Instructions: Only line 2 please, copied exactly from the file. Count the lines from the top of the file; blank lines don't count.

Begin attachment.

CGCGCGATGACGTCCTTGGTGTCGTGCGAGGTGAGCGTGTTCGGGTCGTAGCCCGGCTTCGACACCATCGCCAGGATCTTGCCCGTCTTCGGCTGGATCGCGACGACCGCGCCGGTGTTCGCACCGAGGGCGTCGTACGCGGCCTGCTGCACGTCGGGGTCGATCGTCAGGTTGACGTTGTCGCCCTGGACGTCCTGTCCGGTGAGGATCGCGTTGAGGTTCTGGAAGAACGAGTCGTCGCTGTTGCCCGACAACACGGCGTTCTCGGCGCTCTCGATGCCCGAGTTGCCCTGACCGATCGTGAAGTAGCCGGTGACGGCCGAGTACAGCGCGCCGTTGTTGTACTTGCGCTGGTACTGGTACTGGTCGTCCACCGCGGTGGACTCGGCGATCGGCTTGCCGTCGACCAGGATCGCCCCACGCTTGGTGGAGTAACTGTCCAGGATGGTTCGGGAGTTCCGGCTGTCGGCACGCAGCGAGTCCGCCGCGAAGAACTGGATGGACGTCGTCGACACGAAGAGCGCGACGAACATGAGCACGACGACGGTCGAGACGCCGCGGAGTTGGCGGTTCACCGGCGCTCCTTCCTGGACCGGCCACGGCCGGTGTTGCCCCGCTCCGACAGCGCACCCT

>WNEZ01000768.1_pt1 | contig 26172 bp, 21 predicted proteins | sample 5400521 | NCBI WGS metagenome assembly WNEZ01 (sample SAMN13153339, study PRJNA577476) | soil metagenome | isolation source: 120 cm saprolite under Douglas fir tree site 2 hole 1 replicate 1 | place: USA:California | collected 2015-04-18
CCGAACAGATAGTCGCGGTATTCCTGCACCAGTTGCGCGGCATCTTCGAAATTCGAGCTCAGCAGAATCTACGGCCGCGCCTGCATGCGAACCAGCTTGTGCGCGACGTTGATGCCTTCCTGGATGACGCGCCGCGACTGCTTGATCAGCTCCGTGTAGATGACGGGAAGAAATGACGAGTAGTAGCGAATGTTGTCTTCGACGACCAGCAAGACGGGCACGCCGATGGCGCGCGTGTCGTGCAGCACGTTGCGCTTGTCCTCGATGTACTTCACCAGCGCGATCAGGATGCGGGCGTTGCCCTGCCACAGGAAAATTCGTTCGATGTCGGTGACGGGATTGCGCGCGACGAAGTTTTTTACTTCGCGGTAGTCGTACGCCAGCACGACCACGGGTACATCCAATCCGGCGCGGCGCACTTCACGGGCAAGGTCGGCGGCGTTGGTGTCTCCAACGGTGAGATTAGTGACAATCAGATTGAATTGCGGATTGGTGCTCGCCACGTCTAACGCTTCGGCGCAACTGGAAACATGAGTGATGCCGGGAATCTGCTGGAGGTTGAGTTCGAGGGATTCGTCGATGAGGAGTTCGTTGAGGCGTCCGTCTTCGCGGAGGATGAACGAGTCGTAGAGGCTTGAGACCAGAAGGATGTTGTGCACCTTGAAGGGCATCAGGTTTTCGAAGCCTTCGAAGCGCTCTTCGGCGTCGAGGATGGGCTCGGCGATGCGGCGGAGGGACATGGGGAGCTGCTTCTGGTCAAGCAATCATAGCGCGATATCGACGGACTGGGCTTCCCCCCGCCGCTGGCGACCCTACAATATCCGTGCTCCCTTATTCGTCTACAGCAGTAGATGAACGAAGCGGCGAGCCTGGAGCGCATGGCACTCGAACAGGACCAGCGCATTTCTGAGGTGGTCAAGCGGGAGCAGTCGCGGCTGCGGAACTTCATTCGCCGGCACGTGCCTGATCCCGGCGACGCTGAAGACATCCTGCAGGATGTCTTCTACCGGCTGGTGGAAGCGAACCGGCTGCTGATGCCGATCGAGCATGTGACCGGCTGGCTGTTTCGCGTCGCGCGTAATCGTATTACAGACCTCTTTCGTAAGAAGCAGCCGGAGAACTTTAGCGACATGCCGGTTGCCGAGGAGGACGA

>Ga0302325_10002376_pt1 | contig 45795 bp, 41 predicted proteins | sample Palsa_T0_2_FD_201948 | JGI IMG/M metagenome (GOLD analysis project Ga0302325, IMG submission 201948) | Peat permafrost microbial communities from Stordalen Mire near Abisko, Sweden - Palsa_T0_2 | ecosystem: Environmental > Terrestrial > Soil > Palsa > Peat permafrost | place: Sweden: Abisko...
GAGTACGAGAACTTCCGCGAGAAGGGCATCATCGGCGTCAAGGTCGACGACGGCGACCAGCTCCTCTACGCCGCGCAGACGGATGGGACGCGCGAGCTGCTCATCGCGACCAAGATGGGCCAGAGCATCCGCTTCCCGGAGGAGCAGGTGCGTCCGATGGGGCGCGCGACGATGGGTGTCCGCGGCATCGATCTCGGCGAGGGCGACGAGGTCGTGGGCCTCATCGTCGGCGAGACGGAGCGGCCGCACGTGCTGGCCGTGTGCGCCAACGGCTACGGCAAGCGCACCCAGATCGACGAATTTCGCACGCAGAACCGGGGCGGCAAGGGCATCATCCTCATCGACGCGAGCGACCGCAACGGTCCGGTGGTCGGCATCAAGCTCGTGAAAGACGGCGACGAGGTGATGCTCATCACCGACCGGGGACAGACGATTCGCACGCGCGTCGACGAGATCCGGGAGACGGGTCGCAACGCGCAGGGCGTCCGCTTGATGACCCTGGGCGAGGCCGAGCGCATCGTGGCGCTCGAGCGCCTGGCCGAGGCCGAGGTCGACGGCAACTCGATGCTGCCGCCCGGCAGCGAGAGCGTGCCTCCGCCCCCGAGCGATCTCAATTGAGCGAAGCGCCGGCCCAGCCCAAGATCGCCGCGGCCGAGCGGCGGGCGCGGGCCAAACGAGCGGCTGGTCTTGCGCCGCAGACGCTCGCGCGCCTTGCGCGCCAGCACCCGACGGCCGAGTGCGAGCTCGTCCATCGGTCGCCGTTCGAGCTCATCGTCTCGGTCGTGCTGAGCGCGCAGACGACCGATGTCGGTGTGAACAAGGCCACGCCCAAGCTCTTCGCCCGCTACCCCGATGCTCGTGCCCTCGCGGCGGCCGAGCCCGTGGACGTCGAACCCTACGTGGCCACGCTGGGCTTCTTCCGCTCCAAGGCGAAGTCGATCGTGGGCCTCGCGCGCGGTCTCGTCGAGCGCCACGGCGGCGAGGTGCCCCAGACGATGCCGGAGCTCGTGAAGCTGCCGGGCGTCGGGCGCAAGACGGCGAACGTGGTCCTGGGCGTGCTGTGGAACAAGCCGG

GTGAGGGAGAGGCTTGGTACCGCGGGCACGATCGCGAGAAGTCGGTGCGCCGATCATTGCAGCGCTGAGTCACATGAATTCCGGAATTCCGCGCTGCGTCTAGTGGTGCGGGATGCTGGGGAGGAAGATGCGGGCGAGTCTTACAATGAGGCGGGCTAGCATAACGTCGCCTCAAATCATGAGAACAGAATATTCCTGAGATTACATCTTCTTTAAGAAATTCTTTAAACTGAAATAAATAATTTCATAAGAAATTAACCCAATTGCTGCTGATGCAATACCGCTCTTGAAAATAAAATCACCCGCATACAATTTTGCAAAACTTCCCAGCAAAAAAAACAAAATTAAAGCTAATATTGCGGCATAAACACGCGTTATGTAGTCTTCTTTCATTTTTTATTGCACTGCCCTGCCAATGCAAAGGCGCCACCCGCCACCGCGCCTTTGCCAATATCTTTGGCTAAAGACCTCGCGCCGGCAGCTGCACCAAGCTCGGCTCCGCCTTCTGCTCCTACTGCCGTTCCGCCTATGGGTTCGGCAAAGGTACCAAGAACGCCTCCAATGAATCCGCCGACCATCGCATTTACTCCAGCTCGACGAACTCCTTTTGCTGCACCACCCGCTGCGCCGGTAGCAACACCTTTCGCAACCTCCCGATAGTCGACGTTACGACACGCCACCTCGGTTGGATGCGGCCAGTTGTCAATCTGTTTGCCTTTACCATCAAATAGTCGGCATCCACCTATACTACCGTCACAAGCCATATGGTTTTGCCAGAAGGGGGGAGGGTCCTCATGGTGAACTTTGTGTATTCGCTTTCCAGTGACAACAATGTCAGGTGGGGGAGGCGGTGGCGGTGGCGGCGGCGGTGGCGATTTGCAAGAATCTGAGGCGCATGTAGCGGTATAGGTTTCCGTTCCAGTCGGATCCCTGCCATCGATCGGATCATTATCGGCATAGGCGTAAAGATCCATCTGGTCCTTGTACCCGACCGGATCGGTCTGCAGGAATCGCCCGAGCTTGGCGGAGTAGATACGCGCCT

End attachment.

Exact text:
>WNEZ01000768.1_pt1 | contig 26172 bp, 21 predicted proteins | sample 5400521 | NCBI WGS metagenome assembly WNEZ01 (sample SAMN13153339, study PRJNA577476) | soil metagenome | isolation source: 120 cm saprolite under Douglas fir tree site 2 hole 1 replicate 1 | place: USA:California | collected 2015-04-18